Madonna fans get into the groove ahead of her Edinburgh debut

AHEAD of Madonna’s Edinburgh show next weekend, Scottish fans explain what the Material Girl means to them

David Leddy, writer and ­director

Martin Amis once said that Madonna is the most postmodern person alive. So when I would teach, I would ask my students to guess who the most postmodern person alive is, and they would all give really intellectual answers: “Derrida,” “Pina Bausch,” “What about Bertolt Brecht?” It took them a while to get it. We would use her videos as teaching tools, particularly from what many consider her peak period – Vogue, Express Yourself, Like A Prayer, the ones she made with David Fincher. They’re about parody and pastiche, irony and ­intertextual reference. They’re about copying something and turning it into something new, and messing up high and low culture.

When you try to judge what she does by the rules of other forms of art – she’s a terrible singer, an all right dancer, a terrible, terrible lyricist. But actually there’s this other thing she’s almost superhumanly good at, which is just being Madonna, the ultimate pop star, the ultimate manipulator of image and the way the media discusses her. I find that fascinating. I don’t know if this is true, but it’s said that years ago George Michael said that he, Michael Jackson, Prince and Madonna were the four biggest stars in the world, and that in 20 years’ time only Madonna would remain. Great foresight, if it was true, and an interesting idea that she was almost pre-programmed to remain on top no matter what.

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David Leddy’s theatre shows include Susurrus, Sub Rosa and Untitled Love Story.

Malcolm Middleton, musician

It was her first three albums I loved. I think I fell out of love with her after True Blue. I guess that’s when I discovered rock music. But I’ve certainly got lots of fond memories of Madonna, she was a big part of my life when I was about nine or ten. Like A Virgin was the first album I bought that was my own, not just a copied cassette, and I’ve still got it. I remember really cherishing it, reading all the words and the production notes, and listening to it five times a day. Besides the fact that as a young male I was attracted to her, I loved the way the albums looked, I loved the songs. If you listen to Like A Virgin now, it’s not happy music: the chord progressions, the lyrics, the strangeness of the words. Maybe that had some appeal to young, melancholy Malcolm.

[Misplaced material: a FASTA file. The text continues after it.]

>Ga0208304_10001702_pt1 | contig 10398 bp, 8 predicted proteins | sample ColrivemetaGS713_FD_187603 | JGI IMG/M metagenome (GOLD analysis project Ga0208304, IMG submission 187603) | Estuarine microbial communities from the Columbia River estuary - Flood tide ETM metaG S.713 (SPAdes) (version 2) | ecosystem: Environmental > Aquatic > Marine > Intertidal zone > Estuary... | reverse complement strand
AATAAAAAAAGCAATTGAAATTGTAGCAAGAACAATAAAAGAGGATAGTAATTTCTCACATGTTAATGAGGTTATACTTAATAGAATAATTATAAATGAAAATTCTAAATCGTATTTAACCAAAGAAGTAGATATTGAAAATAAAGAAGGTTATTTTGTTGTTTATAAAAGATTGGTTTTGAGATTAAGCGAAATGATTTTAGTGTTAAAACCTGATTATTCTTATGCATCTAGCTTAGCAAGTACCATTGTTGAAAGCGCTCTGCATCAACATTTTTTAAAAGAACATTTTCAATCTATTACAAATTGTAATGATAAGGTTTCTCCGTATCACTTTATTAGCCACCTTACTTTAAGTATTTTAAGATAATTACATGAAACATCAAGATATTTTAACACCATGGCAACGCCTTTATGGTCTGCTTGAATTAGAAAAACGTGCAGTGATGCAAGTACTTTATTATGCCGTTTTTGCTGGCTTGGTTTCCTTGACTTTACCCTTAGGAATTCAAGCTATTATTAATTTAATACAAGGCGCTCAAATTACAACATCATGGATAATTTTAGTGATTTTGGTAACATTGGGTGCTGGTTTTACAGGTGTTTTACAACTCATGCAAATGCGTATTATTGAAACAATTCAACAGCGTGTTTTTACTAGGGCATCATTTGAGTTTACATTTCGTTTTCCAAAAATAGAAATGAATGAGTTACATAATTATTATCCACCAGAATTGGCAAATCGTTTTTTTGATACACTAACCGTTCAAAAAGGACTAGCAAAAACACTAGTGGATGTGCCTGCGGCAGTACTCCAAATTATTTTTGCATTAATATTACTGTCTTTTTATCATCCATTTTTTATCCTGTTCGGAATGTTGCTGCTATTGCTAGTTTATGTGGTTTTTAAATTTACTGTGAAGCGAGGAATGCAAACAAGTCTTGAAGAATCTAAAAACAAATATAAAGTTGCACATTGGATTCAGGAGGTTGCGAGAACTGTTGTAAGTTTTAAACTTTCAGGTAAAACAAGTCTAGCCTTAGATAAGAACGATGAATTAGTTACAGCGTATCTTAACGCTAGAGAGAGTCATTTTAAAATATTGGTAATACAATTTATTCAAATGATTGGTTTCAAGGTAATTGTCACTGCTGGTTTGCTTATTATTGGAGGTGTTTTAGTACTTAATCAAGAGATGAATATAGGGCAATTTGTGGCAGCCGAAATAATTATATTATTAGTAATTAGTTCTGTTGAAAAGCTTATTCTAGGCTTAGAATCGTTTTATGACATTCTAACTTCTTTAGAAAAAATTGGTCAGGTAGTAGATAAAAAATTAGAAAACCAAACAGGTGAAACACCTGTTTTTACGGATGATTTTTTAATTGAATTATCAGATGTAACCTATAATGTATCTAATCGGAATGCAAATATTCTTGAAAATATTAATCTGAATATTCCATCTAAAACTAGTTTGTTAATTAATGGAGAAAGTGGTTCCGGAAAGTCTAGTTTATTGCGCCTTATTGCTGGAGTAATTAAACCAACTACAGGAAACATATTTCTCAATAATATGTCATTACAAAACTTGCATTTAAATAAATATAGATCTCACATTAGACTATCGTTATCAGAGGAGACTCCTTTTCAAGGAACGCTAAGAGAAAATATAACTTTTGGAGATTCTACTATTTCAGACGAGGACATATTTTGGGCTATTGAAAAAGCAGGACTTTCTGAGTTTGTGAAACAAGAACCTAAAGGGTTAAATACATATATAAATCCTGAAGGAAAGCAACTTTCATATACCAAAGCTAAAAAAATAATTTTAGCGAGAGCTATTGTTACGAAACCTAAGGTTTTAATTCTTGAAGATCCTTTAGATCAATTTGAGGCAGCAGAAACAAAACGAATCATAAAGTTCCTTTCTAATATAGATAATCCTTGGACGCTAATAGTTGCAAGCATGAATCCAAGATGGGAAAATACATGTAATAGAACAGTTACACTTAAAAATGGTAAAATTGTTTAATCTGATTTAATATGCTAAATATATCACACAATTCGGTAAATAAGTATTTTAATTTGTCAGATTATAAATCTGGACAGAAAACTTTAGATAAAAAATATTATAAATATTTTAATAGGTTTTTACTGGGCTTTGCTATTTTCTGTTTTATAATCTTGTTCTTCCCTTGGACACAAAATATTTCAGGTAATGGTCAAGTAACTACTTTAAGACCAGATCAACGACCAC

I thought she was flawless and untouchable, but the more she was in the media, the more the reality of her came through. I used to think she’d done great things for women in music, but you look at pop acts now who are one step away from porn and you wonder – is this Madonna’s fault? For putting traffic cones on her chest? I’ve covered Stay [on the album Sleight Of Heart] and Vogue [live for the JD Set alongside Silver Columns], and I love Live To Tell. Maybe I’d give that a try one day.

Malcolm Middleton’s new Human Don’t Be Angry album is out now on Chemikal Underground.

Jo Caulfield, comedian

Madonna gets an unfair amount of snide criticism. All those detractors, she wasn’t for you, you had U2. The joy and fun I have had with girlfriends and gay mates dancing to Madonna will always give her a special place. Nothing is more fun than drunk “vogueing” or jumping about to Like A Virgin. Being raised Catholic I was a sucker for all the Christian imagery. Jesus was a sexy black man! Loved that video.

She’s always reinvented herself which, when David Bowie did it, was “genius” but she gets no credit. Also, she never did an embarrassing novelty song like Paul McCartney, or a cringeworthy collaboration like Bing Crosby and David Bowie. She’s just put out good pop music for a long time. It’s horribly sexist the way people have a go at her because of her age – long may she, and all of us, behave badly in leotards!

Jo Caulfield’s new show, Thinking Bad Thoughts, is at the Stand Comedy Club, 3-26 August.

Meaghan Delahunt, author